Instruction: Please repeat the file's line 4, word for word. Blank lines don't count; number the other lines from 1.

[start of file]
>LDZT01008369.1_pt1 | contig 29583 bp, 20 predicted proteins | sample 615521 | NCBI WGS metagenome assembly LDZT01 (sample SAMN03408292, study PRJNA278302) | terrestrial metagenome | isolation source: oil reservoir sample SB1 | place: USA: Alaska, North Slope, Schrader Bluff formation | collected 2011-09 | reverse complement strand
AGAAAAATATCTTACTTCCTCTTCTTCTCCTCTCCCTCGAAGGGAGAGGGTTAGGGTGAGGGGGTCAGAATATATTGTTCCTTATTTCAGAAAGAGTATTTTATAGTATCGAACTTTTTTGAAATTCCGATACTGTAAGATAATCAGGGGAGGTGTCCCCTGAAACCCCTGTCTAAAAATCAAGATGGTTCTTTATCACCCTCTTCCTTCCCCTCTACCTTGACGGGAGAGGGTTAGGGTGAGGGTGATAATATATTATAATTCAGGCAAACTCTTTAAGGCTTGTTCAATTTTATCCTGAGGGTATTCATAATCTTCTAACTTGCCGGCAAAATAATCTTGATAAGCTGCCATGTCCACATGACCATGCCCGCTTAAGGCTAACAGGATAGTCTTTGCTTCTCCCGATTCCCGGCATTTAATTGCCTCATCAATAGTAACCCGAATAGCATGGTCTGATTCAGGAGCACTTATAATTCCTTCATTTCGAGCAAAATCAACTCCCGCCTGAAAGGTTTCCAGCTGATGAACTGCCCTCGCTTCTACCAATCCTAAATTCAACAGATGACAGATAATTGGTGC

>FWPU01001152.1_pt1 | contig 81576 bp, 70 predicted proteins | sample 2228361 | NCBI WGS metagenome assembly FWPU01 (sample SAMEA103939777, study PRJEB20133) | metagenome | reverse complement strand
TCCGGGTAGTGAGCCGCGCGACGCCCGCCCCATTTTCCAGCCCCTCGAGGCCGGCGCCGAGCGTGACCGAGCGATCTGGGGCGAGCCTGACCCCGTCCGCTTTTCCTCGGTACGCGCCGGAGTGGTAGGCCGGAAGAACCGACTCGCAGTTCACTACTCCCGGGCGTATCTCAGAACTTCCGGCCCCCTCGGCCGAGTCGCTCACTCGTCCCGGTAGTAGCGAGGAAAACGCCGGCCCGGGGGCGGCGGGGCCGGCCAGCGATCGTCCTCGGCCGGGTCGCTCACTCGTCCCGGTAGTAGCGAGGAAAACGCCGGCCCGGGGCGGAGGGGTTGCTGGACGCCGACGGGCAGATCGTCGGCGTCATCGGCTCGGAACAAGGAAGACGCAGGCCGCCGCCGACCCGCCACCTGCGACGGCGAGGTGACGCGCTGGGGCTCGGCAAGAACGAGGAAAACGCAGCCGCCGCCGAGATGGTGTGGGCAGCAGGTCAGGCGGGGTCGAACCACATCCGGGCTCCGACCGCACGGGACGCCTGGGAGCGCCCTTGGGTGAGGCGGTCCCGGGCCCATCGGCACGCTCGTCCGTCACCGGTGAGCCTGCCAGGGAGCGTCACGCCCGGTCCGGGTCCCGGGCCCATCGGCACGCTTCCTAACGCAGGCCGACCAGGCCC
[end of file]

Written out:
TCCGGGTAGTGAGCCGCGCGACGCCCGCCCCATTTTCCAGCCCCTCGAGGCCGGCGCCGAGCGTGACCGAGCGATCTGGGGCGAGCCTGACCCCGTCCGCTTTTCCTCGGTACGCGCCGGAGTGGTAGGCCGGAAGAACCGACTCGCAGTTCACTACTCCCGGGCGTATCTCAGAACTTCCGGCCCCCTCGGCCGAGTCGCTCACTCGTCCCGGTAGTAGCGAGGAAAACGCCGGCCCGGGGGCGGCGGGGCCGGCCAGCGATCGTCCTCGGCCGGGTCGCTCACTCGTCCCGGTAGTAGCGAGGAAAACGCCGGCCCGGGGCGGAGGGGTTGCTGGACGCCGACGGGCAGATCGTCGGCGTCATCGGCTCGGAACAAGGAAGACGCAGGCCGCCGCCGACCCGCCACCTGCGACGGCGAGGTGACGCGCTGGGGCTCGGCAAGAACGAGGAAAACGCAGCCGCCGCCGAGATGGTGTGGGCAGCAGGTCAGGCGGGGTCGAACCACATCCGGGCTCCGACCGCACGGGACGCCTGGGAGCGCCCTTGGGTGAGGCGGTCCCGGGCCCATCGGCACGCTCGTCCGTCACCGGTGAGCCTGCCAGGGAGCGTCACGCCCGGTCCGGGTCCCGGGCCCATCGGCACGCTTCCTAACGCAGGCCGACCAGGCCC